More than a third of GPs on the boards of new NHS commissioning groups in England will have a potential conflict of interest, an investigation suggests.
The British Medical Journal analysed 83% of the 211 boards, which will play a key role in from April, and says potential conflicts will be "rife".
A code of conduct says board members must remove themselves from decisions if they could benefit from the outcome.
The NHS Commissioning Board (NHSCB) says it will issue final guidance soon.
The BMJ says 426, or 36%, of the 1,179 GPs it looked at - who are in executive positions on boards - have a financial interest in a for-profit health provider beyond their own practice.
Their interests range from senior directorships in firms set up to provide services such as out-of-hours GP care, to shareholdings in large private health firms, such as Harmoni and Circle Health.
The information - obtained from Freedom of Information requests and analysis of Clinical Commissioning Groups (CCGs) websites - also shows 12% of the GPs had declared links with not-for-profit organisations that could present a conflict of interest with their commissioning role.
And 9% of GPs declared a conflict of interest through a family member.
The GP-led CCGs will take responsibility, in just under three weeks, for organising NHS care worth about £60bn.
The BMJ's editor in chief, Dr Fiona Godlee, said: "These conflicts will make the commissioning of some services difficult.
"Although board members can excuse themselves from meetings when conflicts arise, this could mean some decisions are made by a group of predominantly lay people."
A spokeswoman for the NHSCB said: "CCGs are under clear duties to ensure that they manage any potential conflicts of interest in ways that preserve the integrity of their decision-making processes.
"This is why it is so vital that everyone working for a CCG or serving on its governing body declares any interests they have."
Six of the eight GPs running Blackpool CCG have declared an interest in the local out-of-hours provider.
The group has chosen to have four lay members - instead of the minimum of two - on its governing body, to help resolve any conflicts of interest.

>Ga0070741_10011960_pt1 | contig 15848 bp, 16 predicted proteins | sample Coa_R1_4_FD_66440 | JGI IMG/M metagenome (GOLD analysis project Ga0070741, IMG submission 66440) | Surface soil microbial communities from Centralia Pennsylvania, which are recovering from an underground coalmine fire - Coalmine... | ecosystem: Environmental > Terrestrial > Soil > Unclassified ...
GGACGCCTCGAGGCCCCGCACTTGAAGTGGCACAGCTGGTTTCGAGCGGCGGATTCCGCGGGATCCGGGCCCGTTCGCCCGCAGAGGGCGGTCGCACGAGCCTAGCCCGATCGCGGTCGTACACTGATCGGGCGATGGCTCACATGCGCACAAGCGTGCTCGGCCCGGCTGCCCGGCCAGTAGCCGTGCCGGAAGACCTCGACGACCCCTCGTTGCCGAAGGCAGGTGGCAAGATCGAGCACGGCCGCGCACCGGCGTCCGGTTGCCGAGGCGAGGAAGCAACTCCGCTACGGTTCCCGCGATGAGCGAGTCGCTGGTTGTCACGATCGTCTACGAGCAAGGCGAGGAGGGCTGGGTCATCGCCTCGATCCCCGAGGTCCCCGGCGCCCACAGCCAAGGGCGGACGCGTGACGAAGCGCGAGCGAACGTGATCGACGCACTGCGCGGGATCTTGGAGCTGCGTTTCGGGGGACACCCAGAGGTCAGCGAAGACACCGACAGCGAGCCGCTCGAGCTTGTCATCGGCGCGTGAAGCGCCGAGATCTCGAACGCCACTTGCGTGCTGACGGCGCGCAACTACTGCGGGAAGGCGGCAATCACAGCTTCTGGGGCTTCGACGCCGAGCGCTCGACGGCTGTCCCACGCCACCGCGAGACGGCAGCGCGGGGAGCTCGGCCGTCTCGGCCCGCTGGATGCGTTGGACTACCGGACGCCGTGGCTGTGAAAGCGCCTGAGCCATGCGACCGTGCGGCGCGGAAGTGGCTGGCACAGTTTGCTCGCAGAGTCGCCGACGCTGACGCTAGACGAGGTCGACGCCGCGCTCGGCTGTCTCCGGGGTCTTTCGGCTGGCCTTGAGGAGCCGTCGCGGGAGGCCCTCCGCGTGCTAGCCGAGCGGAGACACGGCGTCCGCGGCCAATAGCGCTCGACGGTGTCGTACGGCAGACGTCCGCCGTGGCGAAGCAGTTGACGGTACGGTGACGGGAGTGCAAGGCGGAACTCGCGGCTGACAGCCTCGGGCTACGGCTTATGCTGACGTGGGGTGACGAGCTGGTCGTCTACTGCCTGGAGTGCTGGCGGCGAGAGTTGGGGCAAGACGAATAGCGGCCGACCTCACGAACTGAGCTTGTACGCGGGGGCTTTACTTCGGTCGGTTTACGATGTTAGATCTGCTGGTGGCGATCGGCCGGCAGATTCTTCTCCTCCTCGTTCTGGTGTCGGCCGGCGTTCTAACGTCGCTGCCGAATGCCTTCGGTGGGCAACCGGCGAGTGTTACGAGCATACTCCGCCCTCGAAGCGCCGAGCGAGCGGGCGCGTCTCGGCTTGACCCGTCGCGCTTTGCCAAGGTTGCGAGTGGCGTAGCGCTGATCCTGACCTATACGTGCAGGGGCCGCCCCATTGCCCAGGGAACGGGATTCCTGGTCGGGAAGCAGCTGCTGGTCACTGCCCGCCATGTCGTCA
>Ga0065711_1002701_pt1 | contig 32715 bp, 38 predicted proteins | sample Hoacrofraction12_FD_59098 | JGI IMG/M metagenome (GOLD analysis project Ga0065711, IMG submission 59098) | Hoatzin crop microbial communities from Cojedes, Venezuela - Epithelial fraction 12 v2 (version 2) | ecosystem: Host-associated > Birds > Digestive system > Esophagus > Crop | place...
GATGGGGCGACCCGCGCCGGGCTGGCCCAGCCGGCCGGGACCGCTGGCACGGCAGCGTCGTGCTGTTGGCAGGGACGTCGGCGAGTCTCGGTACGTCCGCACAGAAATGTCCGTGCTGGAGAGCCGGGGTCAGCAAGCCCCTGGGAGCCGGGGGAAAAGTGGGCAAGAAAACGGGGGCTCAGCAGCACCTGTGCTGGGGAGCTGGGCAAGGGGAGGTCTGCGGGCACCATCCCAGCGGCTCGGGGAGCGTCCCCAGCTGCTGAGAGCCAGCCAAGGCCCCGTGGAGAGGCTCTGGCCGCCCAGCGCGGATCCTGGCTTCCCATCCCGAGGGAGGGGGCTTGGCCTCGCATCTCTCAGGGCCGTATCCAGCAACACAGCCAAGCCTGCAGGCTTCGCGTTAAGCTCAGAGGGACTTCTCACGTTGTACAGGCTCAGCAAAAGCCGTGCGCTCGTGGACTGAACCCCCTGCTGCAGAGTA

Dr Laurence Buckman, chair of the BMA's GP committee, said: "While the majority of GPs have no involvement in private companies, we have long called for stronger safeguards against possible conflicts of interest in the new commissioning process.
"In our view, GPs who are directors of, or who have significant financial interests in, companies who might be awarded contracts to provide services should seriously consider their membership of CCG governing bodies.
"Alternatively, they should consider their position within provider companies."
'Blocks' in the system
But some GP leaders have warned that focusing on possible conflicts could distract from the main tasks facing doctors under the new structures.
Dr Michael Dixon, chairman of the NHS Alliance, which represents organisations and individual professionals in primary care, said: "The priority is to move services out of hospital and into primary care.
"The reason this hasn't happened to date is because of blocks in the system.
"It's more important to remove those blocks than be preoccupied with conflicts of interest."
The shadow health secretary, Andy Burnham MP, said: "Patients and public want those entrusted with making decisions about the NHS to have its best interests at heart.
"They will be shocked to learn that so many have a potential conflict of interest."
Dr Clare Gerada, chair of the Royal College of General Practitioners, said: "This is what the college warned about as far back as September 2011 when we issued guidance around the ethics of commissioning.
"Clinically led commissioning on this scale is unchartered territory and GPs are being presented with a tremendous range of new challenges.
"If conflicts of interest in CCGs are not managed effectively, the consequences could badly undermine the confidence of regulators, providers and, most importantly, patients, in the system."